Gurandianship Attorney - Attorney Ronnie Vargas


In many instances, you’ve got to determine the legal guardianship of a child. Typically, the need for a legal guardian arises if a child’s parents pass away. A legal guardian usually is a non-parent who takes responsibility for the child’s well-being and upbringing. Usually, an uncle, aunt, grandparent, or someone from your extended family will take care of your child. Legal guardians might be non-parent, but they’ve got all the legal responsibilities of a parent, including providing food, shelter, clothing, education, and medical care.
However, contrary to popular belief, legal guardianship doesn’t only transfer to a non-parent if the child’s parents pass away. Non-parents might also find themselves responsible for a child if their parents are incapacitated or unable to care for their children.
Likewise, guardianships don’t only extend to children. Often, courts also consider non-parents for adult guardianships. However, the more appropriate term for adult guardianships is conservatorships. Courts typically administer adult guardianships when an individual has a mental or physical problem that renders them incapable of taking care of themselves. In addition, if an individual poses significant harm to themselves or others, courts might decide they aren’t fit to care for themselves, leaving them in the conservatorship of a loved one.

Wisconsin Law

The Wisconsin Law strongly prioritizes nuclear family structures, giving great deference to parents’ rights and interests. However, in some instances, parents aren’t fit to take care of their children. In such cases, the Wisconsin law enables guardians to tend to the best interests of the children involved. There are typically two types of guardianships for children in Wisconsin. They include temporary guardianships and permanent guardianships.
Most temporary guardianships last approximately 60 days. However, the Wisconsin law permits an additional extension of 60 days. Likewise, the law considers anything longer than that to be permanent guardianship.
Attaining guardianship for a child if their parents have passed is straightforward. However, if a child still has a living parent, things become more complicated. Under Wisconsin law, the parent must consent to guardianship. Otherwise, the courts can’t approve it. Otherwise, the courts will approve guardianship if the living parent is determined unfit to care for their child. Usually, this means that the court needs sufficient proof to see the living parent is deficient in their duties. If the court receives the necessary proof, it’ll terminate the parental rights of that person.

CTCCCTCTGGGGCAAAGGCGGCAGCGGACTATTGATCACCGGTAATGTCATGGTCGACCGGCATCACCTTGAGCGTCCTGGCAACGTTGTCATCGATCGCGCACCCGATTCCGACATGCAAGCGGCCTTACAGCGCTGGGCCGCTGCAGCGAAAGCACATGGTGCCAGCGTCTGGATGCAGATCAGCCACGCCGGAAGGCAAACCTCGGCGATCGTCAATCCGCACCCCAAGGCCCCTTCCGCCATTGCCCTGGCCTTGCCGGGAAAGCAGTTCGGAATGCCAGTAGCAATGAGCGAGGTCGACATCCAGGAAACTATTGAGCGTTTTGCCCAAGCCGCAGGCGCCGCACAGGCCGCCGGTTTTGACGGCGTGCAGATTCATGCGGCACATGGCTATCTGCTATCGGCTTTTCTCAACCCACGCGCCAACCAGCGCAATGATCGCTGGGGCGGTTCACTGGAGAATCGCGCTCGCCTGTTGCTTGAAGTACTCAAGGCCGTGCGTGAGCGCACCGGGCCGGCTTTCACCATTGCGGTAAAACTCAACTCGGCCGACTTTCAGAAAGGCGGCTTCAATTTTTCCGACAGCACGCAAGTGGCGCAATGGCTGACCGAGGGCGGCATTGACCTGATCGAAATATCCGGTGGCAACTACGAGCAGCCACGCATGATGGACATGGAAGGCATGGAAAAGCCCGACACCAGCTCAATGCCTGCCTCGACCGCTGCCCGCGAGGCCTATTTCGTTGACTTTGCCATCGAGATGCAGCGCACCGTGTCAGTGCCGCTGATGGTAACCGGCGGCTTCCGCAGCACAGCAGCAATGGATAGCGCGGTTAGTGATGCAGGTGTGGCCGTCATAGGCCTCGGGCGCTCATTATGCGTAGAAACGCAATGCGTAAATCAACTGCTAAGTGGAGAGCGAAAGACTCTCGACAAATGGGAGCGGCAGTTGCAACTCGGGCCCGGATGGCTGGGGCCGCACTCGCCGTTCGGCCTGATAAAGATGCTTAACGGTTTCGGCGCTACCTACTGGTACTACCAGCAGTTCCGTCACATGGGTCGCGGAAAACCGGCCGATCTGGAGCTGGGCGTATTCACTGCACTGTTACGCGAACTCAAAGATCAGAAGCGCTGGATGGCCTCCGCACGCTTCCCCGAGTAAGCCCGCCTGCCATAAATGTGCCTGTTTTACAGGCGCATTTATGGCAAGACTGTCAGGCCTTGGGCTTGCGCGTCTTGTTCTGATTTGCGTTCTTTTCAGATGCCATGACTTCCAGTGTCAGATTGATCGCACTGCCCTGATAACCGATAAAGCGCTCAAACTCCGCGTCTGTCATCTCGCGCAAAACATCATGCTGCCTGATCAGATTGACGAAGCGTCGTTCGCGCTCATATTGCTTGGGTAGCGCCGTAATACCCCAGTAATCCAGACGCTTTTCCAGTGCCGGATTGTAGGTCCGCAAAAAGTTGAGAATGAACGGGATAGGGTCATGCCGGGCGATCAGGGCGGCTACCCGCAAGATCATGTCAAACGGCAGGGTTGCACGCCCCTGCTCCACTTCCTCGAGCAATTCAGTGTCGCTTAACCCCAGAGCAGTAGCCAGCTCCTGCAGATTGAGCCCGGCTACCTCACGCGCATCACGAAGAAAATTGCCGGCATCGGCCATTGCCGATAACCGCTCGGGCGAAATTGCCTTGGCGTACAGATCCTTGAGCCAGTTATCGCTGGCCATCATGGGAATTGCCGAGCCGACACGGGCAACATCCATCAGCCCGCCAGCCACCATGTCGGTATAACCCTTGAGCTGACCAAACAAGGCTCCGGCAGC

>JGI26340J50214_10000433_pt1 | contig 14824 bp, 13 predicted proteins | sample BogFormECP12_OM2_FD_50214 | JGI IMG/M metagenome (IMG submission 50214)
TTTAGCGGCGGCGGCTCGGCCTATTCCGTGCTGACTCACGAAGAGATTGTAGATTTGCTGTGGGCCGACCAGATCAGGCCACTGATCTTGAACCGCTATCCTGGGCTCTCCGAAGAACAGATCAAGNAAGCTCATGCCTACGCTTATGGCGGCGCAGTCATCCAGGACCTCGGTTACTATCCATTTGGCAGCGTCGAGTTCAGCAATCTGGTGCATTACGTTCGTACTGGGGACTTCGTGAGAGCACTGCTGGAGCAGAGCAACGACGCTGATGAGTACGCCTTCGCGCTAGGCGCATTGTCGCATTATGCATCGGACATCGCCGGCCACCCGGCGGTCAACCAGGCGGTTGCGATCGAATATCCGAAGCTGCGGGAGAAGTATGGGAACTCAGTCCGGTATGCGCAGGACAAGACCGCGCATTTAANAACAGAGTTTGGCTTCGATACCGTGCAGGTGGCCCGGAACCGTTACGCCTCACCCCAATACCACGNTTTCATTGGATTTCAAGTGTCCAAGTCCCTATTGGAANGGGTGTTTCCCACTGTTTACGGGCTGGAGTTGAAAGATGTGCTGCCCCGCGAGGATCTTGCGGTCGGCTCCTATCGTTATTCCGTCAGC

Hence, legal experts in Milwaukee, Wisconsin, usually recommend seeking parental approval before trying for guardianship. Otherwise, the process can become complex.

Seek the Help of a Professional and Experienced Attorney

However, if you’re unable to get parental approval from a parent, you’ll need the services of a qualified and experienced attorney to help you navigate the process.
Attorney Ronnie Vargas is a qualified lawyer with over 25 years of experience. He began practicing law in 1996. Since then, Ronnie Vargas has helped thousands of men and women with family law matters. In addition, he understands the nuances of guardianship and conservatorship laws. His comprehensive understanding of the law makes him the ideal legal counsel for Wisconsin citizens seeking guardianship for a child or conservatorship for an adult.
Get in touch with the Vargas Law Office today to get the process started with the help of an experienced family lawyer like Attorney Ronnie Vargas.